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How To Start A Nonprofit: Part Three

We’ve finally made it to our final installment on nonprofit formation. This week, we’re going over the final three steps to creating a nonprofit organization. We’ll discuss filing for state tax exemptions, registering to fundraise where required, and hiring an accountant specializing in nonprofit tax. It’s time to dig into our final article on nonprofit formation!

7. File for state tax exemptions.

After you receive your IRS determination letter- a document that states you meet the minimum legal requirements for special tax treatment- you will be granted your state tax-exempt status immediately, or you must submit an application for this status. Whether or not you send in, an application depends on which state you are in, as do the specific tax exemptions. Some states exempt your nonprofit from corporate income, sales, use, and other taxes levied on nonprofits, while other states only offer some of these exemptions.

You should look into tax exemption in each state your nonprofit will operate in as well as note which ones need applications, keeping in mind that it must be renewed every 1 to 5 years. Keeping track of all of this can be a hassle, which is why we suggest having a lawyer with experience in non-profits help guide you through the legal processes, so you know exactly what you’re getting into.

8. Register to fundraise where required.

After obtaining your determination letter, you need to register to fundraise in the state you incorporated your nonprofit in and other states you may be operating in. For the most part, you must actively seek an exemption from registration before you ask for donations in the states that need registration. There are other prerequisites to keep in mind, such as having a registered agent service. This is crucial to creating a nonprofit, as it allows you to fundraise across the states.

Fundraising, also known as a charitable solicitation, is when you ask for charitable funds. You can request these donations via mail, email, grant applications, events, and more. Thanks to the internet, you’re able to fundraise from anywhere by utilizing a “donate” button on your nonprofit’s website!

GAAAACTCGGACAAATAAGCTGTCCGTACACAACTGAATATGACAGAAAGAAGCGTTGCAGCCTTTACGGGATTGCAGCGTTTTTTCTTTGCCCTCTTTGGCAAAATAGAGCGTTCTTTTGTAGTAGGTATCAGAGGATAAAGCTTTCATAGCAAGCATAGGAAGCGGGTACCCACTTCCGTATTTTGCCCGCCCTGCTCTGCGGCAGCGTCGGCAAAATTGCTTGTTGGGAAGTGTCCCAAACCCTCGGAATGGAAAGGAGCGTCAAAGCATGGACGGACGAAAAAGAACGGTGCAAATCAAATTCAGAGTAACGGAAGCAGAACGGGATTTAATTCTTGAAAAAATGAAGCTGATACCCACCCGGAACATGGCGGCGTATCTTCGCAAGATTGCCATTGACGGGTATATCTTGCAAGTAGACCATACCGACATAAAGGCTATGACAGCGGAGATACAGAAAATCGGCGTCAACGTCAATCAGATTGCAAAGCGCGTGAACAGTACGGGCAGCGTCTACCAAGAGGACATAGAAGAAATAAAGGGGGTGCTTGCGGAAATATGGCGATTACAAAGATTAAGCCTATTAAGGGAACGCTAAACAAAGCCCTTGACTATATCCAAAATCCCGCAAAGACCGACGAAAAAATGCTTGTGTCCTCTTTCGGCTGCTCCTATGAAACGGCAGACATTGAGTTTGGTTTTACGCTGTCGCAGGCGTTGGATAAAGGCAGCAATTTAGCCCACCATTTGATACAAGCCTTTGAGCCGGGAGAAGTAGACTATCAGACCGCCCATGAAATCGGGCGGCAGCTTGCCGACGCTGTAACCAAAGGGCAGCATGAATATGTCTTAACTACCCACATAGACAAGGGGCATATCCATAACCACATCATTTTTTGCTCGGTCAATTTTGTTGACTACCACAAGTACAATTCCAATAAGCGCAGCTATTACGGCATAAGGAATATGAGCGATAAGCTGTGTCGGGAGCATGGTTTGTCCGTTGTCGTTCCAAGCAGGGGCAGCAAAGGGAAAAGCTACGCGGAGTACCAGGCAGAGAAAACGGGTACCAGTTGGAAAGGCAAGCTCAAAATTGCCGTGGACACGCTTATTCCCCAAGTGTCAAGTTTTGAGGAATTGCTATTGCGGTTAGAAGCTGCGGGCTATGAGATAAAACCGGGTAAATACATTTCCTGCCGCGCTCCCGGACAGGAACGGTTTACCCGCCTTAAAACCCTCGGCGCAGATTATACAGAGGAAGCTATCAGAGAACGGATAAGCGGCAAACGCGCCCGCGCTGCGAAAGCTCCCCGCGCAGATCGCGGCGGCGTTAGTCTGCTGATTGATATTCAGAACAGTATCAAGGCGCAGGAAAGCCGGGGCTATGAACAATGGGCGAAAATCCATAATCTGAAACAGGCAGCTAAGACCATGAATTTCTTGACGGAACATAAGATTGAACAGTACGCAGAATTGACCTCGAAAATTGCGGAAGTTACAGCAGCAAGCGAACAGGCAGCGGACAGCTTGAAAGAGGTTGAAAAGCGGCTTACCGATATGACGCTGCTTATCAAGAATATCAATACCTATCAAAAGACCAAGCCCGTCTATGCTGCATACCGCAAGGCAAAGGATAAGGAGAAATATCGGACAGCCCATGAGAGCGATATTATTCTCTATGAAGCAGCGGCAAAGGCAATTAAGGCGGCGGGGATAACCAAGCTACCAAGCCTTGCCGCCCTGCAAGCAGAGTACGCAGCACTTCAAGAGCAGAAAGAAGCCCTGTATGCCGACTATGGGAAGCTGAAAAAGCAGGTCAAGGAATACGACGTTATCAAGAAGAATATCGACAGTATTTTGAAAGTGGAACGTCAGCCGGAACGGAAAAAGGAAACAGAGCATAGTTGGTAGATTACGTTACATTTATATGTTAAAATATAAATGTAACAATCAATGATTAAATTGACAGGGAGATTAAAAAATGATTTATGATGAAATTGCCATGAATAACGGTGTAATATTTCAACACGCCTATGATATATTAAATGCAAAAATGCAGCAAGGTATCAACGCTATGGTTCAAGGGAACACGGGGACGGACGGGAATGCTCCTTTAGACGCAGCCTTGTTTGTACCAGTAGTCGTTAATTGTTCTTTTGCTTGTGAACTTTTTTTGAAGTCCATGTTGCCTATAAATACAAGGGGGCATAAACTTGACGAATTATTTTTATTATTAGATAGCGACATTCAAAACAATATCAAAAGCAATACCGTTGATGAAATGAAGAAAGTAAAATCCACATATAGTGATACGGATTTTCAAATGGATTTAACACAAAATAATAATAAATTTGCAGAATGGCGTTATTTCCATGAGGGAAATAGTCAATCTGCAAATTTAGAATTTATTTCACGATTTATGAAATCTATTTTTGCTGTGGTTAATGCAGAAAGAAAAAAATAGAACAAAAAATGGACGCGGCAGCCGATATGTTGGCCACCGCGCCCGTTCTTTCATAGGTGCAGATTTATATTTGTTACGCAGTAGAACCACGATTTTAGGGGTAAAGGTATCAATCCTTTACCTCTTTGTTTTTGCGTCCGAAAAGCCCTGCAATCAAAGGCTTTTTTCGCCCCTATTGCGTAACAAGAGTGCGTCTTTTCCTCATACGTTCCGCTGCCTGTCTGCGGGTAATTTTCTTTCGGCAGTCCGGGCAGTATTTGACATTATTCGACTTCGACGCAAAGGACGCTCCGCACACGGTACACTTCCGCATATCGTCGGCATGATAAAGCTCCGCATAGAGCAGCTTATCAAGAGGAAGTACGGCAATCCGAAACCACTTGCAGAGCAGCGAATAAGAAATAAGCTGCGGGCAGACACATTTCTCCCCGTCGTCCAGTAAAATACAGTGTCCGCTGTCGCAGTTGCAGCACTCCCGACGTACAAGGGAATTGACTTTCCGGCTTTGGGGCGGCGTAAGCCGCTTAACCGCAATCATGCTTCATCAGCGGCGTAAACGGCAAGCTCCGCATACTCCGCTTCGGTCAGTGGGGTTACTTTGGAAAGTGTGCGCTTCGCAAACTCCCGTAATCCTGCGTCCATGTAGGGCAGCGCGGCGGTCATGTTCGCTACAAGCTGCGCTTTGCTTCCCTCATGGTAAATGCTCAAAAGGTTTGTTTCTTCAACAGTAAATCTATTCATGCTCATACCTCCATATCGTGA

9. Hire an accountant who specializes in nonprofit tax.

Finally, you will want to hire an accountant who specializes in nonprofit tax. This accountant will not only help you manage your nonprofit’s funds, but guide you through the processes you’ll have to keep up with as you fundraise, invest, and push for financial success in your nonprofit. They will also ensure you’re up to date on the IRS’s expectations and requirements, so you do not accidentally slip up or do anything improperly as you continue to push for a successful future with your nonprofit organization.

Well, there you have it! The final three steps to forming a nonprofit organization. Now that you have all of this information under your belt, you’re ready to push onward and create your very own nonprofit. With your board of directors, your nonprofit attorney, and your nonprofit accountant by your side to help light your way, you will surely aim for success!

Do you need an attorney to help navigate nonprofit law? Contact Epstein Law today! > >

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